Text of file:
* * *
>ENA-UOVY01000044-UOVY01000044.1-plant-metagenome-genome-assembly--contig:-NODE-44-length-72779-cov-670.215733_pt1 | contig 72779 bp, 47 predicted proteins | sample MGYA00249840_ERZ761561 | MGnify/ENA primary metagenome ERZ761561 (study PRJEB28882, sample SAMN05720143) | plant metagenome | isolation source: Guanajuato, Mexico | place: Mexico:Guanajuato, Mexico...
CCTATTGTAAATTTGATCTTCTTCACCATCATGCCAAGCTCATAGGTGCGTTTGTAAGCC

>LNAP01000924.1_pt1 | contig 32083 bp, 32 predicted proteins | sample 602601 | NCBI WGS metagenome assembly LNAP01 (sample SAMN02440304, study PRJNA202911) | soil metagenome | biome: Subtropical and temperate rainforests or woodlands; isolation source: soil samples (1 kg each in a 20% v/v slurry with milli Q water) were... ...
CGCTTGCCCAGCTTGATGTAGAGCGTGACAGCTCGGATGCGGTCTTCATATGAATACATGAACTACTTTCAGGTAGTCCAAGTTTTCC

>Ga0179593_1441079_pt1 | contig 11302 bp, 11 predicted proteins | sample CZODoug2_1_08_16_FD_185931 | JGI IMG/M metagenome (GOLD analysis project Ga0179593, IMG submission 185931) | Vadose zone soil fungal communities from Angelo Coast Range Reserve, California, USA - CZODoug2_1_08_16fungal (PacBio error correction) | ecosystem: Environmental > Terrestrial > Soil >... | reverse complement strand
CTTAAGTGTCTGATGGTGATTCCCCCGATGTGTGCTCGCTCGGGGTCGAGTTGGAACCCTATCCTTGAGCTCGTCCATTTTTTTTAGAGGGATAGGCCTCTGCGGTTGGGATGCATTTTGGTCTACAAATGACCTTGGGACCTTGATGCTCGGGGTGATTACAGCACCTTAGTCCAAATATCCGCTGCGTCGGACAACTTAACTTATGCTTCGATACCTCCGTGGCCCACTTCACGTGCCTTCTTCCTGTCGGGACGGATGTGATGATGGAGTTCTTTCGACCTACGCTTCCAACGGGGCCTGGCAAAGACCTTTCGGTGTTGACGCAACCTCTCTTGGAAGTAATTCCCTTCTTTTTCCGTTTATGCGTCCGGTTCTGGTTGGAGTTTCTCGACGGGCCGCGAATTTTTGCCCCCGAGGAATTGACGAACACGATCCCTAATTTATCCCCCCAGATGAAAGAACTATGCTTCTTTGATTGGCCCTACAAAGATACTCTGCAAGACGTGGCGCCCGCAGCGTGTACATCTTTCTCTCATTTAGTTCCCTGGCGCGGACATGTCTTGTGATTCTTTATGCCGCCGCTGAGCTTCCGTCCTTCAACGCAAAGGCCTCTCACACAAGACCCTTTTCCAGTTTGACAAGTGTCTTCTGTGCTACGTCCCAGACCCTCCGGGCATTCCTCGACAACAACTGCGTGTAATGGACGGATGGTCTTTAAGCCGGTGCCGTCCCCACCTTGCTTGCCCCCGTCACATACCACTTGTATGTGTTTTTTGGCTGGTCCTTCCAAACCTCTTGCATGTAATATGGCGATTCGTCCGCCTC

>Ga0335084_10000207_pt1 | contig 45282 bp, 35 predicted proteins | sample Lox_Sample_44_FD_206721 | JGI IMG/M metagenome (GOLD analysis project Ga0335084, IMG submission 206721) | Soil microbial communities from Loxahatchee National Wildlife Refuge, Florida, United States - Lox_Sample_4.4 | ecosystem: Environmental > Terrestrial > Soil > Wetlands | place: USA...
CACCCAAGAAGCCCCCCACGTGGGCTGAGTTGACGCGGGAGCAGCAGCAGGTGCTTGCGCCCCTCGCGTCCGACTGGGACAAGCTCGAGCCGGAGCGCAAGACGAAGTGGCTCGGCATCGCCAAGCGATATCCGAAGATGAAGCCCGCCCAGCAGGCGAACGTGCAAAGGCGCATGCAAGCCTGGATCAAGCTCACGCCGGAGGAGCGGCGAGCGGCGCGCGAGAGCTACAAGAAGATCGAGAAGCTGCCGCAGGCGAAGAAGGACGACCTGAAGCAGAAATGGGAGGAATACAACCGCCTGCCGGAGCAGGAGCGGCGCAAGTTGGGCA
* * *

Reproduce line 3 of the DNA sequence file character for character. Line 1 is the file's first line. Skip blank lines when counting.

>LNAP01000924.1_pt1 | contig 32083 bp, 32 predicted proteins | sample 602601 | NCBI WGS metagenome assembly LNAP01 (sample SAMN02440304, study PRJNA202911) | soil metagenome | biome: Subtropical and temperate rainforests or woodlands; isolation source: soil samples (1 kg each in a 20% v/v slurry with milli Q water) were... ...